The purpose of this dissertation is to understand why, when, and how migrant care workers in Canada have engaged in political actions to resist their living and their working conditions. I do so by analyzing primary source documents at the National Archives of Canada and the Canadian women’s movement archives, conducting interviews with 103 migrant care worker activists across Canada and in various activist sites in Hong Kong, Singapore, the Philippines and Geneva, Switzerland and attending and observing various events sponsored by local and national organizations in Vancouver, Toronto, and Montreal, by mainstram international organizations like the International Labour Organization (ILO) and by grassroots international organizations like the International Migrants Alliance (IMA). By assessing the multiple scales where migrant care worker activists resist their living and working conditions, I was able to trace the interlinkages between the ‘politics of everyday resistance’, of which migrant care workers’ individual and organizational forms of micro-rebellion are a part, and the ‘politics from below’ that characterizes the Canadian migrant care workers’ ‘movement.’ In doing so, migrant care workers counter academic and popular representations depicting them as being docile and compliant. They demonstrate their capacity to contest individual micro-aggressions at home and at work, to form ‘new’ transnational family arrangements to meet their needs, to shift the discourse on migrant care work, to faciliate important changes to Canada’s policies on migrant care work, to help ensure the passage of the landmark international “Convention on Domestic Work,” and to begin discussions on alternatives to labour migration and to sending countries’ economic dependence on receiving countries, among their many activities. Although the Canadian migrant care workers’ movement has key divisions – namely surrounding activist scope, strategy and normative inclinations – organizations representing migrant care workers are united in their conviction that migrant care workers’ interests matter and merit representation.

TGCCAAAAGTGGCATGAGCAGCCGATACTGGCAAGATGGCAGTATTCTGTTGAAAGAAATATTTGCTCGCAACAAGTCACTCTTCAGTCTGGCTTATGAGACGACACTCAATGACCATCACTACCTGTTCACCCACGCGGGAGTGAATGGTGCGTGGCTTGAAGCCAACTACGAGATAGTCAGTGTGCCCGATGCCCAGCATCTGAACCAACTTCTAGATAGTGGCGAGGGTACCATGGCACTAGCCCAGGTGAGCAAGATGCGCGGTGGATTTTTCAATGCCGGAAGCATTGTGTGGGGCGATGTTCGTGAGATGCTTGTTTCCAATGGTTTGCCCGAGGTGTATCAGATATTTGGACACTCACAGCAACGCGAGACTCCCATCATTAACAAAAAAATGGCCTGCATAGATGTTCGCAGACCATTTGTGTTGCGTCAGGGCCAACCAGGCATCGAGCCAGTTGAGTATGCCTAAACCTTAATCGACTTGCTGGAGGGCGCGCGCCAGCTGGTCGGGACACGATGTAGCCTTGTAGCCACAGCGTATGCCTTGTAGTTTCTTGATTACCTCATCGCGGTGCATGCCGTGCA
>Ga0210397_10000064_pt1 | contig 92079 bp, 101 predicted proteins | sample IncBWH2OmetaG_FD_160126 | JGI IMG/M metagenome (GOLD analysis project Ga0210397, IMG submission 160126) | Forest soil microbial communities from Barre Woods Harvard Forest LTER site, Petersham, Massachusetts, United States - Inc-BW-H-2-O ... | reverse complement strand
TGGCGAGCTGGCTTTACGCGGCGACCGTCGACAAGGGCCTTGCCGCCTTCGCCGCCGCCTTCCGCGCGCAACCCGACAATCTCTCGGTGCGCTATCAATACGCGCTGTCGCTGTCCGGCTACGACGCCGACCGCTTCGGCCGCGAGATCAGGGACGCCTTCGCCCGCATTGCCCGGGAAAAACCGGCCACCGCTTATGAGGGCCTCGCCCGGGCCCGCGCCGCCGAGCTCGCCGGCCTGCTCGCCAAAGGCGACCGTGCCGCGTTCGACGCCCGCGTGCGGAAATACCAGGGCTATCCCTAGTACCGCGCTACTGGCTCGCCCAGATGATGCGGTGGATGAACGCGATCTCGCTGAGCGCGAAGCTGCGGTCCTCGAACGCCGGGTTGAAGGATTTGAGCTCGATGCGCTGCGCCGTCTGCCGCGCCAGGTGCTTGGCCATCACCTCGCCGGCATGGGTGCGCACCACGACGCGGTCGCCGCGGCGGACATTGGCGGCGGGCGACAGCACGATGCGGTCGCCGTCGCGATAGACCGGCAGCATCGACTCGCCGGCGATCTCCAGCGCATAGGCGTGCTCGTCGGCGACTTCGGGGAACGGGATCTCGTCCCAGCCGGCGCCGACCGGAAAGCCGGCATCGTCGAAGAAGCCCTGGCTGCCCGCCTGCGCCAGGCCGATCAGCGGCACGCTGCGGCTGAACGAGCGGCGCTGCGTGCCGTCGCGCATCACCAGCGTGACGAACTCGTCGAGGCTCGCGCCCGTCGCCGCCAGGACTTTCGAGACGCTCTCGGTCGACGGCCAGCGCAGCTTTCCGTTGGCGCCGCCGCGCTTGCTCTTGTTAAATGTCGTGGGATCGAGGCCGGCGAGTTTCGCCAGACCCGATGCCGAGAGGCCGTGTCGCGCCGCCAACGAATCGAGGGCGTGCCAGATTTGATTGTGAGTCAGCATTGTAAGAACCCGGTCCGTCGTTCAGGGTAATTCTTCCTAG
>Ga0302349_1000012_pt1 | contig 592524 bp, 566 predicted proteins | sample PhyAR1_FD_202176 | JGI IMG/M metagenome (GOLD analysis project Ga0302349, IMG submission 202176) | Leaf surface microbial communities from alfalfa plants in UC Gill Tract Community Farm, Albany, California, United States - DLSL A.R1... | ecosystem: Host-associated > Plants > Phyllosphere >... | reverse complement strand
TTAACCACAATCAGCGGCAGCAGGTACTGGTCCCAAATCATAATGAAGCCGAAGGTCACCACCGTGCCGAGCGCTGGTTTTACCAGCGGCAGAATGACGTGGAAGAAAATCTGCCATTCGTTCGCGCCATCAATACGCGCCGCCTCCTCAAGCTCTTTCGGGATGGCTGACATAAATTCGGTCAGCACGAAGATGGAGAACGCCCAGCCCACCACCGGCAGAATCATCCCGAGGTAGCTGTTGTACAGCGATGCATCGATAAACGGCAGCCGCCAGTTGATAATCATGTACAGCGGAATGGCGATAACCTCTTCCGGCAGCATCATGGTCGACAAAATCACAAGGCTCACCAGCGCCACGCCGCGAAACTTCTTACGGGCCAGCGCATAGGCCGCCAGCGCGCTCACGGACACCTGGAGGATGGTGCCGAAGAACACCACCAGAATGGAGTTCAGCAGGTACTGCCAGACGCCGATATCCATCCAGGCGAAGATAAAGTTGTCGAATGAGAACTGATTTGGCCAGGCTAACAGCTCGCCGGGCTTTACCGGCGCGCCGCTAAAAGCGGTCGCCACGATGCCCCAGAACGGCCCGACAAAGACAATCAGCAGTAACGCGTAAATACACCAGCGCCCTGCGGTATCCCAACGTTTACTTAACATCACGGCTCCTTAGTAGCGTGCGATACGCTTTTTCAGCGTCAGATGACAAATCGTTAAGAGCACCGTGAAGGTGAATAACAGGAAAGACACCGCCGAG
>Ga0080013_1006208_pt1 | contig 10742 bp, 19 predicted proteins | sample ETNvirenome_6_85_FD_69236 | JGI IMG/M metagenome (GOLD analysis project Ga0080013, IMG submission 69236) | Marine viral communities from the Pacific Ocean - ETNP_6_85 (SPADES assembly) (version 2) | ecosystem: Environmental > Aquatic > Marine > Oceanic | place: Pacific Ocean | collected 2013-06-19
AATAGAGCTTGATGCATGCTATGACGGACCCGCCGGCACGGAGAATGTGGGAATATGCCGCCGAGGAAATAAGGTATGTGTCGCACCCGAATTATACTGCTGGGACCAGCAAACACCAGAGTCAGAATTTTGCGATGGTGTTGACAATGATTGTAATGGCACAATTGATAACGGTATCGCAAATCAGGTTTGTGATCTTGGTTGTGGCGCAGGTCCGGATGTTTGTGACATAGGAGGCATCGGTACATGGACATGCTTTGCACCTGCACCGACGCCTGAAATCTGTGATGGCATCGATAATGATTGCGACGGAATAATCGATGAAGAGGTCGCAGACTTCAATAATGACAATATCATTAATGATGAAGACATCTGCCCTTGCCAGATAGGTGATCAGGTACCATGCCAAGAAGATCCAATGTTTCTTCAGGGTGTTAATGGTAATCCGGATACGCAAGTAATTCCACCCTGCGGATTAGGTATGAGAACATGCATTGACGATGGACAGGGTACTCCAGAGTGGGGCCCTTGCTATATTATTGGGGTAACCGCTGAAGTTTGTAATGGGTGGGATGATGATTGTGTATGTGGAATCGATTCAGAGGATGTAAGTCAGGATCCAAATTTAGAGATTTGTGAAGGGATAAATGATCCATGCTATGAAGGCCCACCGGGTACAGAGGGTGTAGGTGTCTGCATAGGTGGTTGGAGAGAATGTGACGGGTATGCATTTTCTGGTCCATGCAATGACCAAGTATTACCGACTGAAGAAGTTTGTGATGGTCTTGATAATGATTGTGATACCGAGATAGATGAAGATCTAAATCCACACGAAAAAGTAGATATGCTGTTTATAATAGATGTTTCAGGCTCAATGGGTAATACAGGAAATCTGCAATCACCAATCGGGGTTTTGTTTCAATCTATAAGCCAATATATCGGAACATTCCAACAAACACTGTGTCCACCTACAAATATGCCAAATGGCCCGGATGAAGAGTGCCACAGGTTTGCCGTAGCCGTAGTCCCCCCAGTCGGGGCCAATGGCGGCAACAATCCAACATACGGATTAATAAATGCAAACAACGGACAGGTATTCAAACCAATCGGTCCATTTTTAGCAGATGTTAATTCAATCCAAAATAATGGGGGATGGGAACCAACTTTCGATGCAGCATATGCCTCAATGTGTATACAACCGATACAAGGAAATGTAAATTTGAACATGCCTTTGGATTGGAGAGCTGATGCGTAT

Intersectionality and social justice: assessing activists’ use of intersectionality through grassroots migrants’ organizations in Canada

Tungohan, E. (2016)
Politics, Groups, and Identities, Volume 4(3), 347-362 | doi:10.1080/21565503.2015.1064006.

Is intersectionality relevant to activism? What are the advantages and disadvantages of using the principles of intersectionality in activist campaigns? This paper answers these questions by critically appraising the work of Migrante-Canada and Gabriela-Ontario, two grassroots migrants’ organizations in Canada. Not only do Migrante-Canada and Gabriela-Ontario represent their members’ diverse and intersecting social locations, they also oppose the effects of interlocking power structures that exacerbate their members’ experiences of oppression. Ultimately, these case studies show that intersectionality provides activist organizations with a normative framework and guidelines for action and is best advanced through the use of a multi-pronged advocacy approach that engages multiple stakeholders, promotes strategically shifting portrayals of its members, and takes place in multiple scales.